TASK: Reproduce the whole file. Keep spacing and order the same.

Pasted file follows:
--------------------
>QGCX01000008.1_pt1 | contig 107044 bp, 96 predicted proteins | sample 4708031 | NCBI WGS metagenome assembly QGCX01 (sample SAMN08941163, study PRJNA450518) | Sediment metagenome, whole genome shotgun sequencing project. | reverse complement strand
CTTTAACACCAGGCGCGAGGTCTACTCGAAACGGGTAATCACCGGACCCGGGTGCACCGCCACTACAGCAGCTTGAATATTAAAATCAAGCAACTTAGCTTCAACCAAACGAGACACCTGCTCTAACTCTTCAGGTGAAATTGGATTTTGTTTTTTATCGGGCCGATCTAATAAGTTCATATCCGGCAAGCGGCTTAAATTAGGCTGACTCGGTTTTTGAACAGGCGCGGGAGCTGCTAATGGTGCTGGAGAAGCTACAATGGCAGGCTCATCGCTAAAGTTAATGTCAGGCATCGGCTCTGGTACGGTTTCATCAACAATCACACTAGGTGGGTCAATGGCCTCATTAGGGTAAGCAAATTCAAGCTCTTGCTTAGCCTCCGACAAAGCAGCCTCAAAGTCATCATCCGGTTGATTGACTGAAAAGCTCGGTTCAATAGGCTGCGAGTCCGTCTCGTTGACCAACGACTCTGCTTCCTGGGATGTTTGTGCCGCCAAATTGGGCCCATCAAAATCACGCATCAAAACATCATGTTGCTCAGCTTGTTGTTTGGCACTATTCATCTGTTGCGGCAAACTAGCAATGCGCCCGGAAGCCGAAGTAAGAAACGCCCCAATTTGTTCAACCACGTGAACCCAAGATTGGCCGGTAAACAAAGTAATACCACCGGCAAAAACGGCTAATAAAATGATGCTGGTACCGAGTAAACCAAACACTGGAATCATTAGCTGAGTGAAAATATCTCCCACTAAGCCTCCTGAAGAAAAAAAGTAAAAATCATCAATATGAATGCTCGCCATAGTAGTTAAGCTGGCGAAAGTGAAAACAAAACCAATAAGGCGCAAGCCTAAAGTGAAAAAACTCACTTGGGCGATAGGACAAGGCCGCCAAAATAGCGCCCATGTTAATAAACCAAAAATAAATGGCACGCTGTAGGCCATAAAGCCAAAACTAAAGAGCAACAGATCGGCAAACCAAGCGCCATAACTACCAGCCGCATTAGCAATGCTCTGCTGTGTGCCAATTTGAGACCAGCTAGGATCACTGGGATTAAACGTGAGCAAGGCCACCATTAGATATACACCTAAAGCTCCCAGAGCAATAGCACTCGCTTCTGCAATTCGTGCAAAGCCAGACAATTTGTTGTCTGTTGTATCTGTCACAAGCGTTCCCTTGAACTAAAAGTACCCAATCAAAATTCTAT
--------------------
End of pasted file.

>QGCX01000008.1_pt1 | contig 107044 bp, 96 predicted proteins | sample 4708031 | NCBI WGS metagenome assembly QGCX01 (sample SAMN08941163, study PRJNA450518) | Sediment metagenome, whole genome shotgun sequencing project. | reverse complement strand
CTTTAACACCAGGCGCGAGGTCTACTCGAAACGGGTAATCACCGGACCCGGGTGCACCGCCACTACAGCAGCTTGAATATTAAAATCAAGCAACTTAGCTTCAACCAAACGAGACACCTGCTCTAACTCTTCAGGTGAAATTGGATTTTGTTTTTTATCGGGCCGATCTAATAAGTTCATATCCGGCAAGCGGCTTAAATTAGGCTGACTCGGTTTTTGAACAGGCGCGGGAGCTGCTAATGGTGCTGGAGAAGCTACAATGGCAGGCTCATCGCTAAAGTTAATGTCAGGCATCGGCTCTGGTACGGTTTCATCAACAATCACACTAGGTGGGTCAATGGCCTCATTAGGGTAAGCAAATTCAAGCTCTTGCTTAGCCTCCGACAAAGCAGCCTCAAAGTCATCATCCGGTTGATTGACTGAAAAGCTCGGTTCAATAGGCTGCGAGTCCGTCTCGTTGACCAACGACTCTGCTTCCTGGGATGTTTGTGCCGCCAAATTGGGCCCATCAAAATCACGCATCAAAACATCATGTTGCTCAGCTTGTTGTTTGGCACTATTCATCTGTTGCGGCAAACTAGCAATGCGCCCGGAAGCCGAAGTAAGAAACGCCCCAATTTGTTCAACCACGTGAACCCAAGATTGGCCGGTAAACAAAGTAATACCACCGGCAAAAACGGCTAATAAAATGATGCTGGTACCGAGTAAACCAAACACTGGAATCATTAGCTGAGTGAAAATATCTCCCACTAAGCCTCCTGAAGAAAAAAAGTAAAAATCATCAATATGAATGCTCGCCATAGTAGTTAAGCTGGCGAAAGTGAAAACAAAACCAATAAGGCGCAAGCCTAAAGTGAAAAAACTCACTTGGGCGATAGGACAAGGCCGCCAAAATAGCGCCCATGTTAATAAACCAAAAATAAATGGCACGCTGTAGGCCATAAAGCCAAAACTAAAGAGCAACAGATCGGCAAACCAAGCGCCATAACTACCAGCCGCATTAGCAATGCTCTGCTGTGTGCCAATTTGAGACCAGCTAGGATCACTGGGATTAAACGTGAGCAAGGCCACCATTAGATATACACCTAAAGCTCCCAGAGCAATAGCACTCGCTTCTGCAATTCGTGCAAAGCCAGACAATTTGTTGTCTGTTGTATCTGTCACAAGCGTTCCCTTGAACTAAAAGTACCCAATCAAAATTCTAT